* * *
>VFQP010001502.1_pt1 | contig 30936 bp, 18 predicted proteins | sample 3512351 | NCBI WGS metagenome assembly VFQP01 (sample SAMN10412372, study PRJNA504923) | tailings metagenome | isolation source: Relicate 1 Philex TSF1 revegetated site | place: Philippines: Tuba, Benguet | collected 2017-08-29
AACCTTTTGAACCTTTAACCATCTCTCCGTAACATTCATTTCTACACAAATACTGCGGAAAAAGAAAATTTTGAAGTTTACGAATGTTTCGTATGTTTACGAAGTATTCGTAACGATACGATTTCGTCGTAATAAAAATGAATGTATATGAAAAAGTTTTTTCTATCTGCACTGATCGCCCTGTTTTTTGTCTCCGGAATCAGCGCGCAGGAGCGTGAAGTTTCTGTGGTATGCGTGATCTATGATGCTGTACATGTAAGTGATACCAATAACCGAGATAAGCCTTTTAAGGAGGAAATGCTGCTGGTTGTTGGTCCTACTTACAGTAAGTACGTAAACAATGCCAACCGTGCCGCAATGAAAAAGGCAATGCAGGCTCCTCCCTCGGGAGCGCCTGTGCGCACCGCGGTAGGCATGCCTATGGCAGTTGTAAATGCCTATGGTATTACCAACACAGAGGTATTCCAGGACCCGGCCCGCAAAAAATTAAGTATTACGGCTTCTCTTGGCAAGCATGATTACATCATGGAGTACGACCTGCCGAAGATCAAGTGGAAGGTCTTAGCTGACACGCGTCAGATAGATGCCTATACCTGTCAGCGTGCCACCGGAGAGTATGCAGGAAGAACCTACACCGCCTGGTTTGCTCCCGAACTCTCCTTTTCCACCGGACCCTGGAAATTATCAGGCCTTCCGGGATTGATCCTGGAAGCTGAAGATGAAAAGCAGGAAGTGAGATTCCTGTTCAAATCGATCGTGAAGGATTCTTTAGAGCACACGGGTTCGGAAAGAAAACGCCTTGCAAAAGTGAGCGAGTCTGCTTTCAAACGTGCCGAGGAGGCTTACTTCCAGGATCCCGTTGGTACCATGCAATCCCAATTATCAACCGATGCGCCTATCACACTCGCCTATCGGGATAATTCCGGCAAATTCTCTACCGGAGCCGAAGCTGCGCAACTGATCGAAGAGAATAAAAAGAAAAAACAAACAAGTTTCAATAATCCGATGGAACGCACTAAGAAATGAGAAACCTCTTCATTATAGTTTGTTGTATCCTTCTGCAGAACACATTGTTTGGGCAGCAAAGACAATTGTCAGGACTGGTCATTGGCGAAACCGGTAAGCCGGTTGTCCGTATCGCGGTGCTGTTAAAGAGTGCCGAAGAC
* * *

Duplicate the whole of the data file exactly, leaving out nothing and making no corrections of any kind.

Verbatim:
>VFQP010001502.1_pt1 | contig 30936 bp, 18 predicted proteins | sample 3512351 | NCBI WGS metagenome assembly VFQP01 (sample SAMN10412372, study PRJNA504923) | tailings metagenome | isolation source: Relicate 1 Philex TSF1 revegetated site | place: Philippines: Tuba, Benguet | collected 2017-08-29
AACCTTTTGAACCTTTAACCATCTCTCCGTAACATTCATTTCTACACAAATACTGCGGAAAAAGAAAATTTTGAAGTTTACGAATGTTTCGTATGTTTACGAAGTATTCGTAACGATACGATTTCGTCGTAATAAAAATGAATGTATATGAAAAAGTTTTTTCTATCTGCACTGATCGCCCTGTTTTTTGTCTCCGGAATCAGCGCGCAGGAGCGTGAAGTTTCTGTGGTATGCGTGATCTATGATGCTGTACATGTAAGTGATACCAATAACCGAGATAAGCCTTTTAAGGAGGAAATGCTGCTGGTTGTTGGTCCTACTTACAGTAAGTACGTAAACAATGCCAACCGTGCCGCAATGAAAAAGGCAATGCAGGCTCCTCCCTCGGGAGCGCCTGTGCGCACCGCGGTAGGCATGCCTATGGCAGTTGTAAATGCCTATGGTATTACCAACACAGAGGTATTCCAGGACCCGGCCCGCAAAAAATTAAGTATTACGGCTTCTCTTGGCAAGCATGATTACATCATGGAGTACGACCTGCCGAAGATCAAGTGGAAGGTCTTAGCTGACACGCGTCAGATAGATGCCTATACCTGTCAGCGTGCCACCGGAGAGTATGCAGGAAGAACCTACACCGCCTGGTTTGCTCCCGAACTCTCCTTTTCCACCGGACCCTGGAAATTATCAGGCCTTCCGGGATTGATCCTGGAAGCTGAAGATGAAAAGCAGGAAGTGAGATTCCTGTTCAAATCGATCGTGAAGGATTCTTTAGAGCACACGGGTTCGGAAAGAAAACGCCTTGCAAAAGTGAGCGAGTCTGCTTTCAAACGTGCCGAGGAGGCTTACTTCCAGGATCCCGTTGGTACCATGCAATCCCAATTATCAACCGATGCGCCTATCACACTCGCCTATCGGGATAATTCCGGCAAATTCTCTACCGGAGCCGAAGCTGCGCAACTGATCGAAGAGAATAAAAAGAAAAAACAAACAAGTTTCAATAATCCGATGGAACGCACTAAGAAATGAGAAACCTCTTCATTATAGTTTGTTGTATCCTTCTGCAGAACACATTGTTTGGGCAGCAAAGACAATTGTCAGGACTGGTCATTGGCGAAACCGGTAAGCCGGTTGTCCGTATCGCGGTGCTGTTAAAGAGTGCCGAAGAC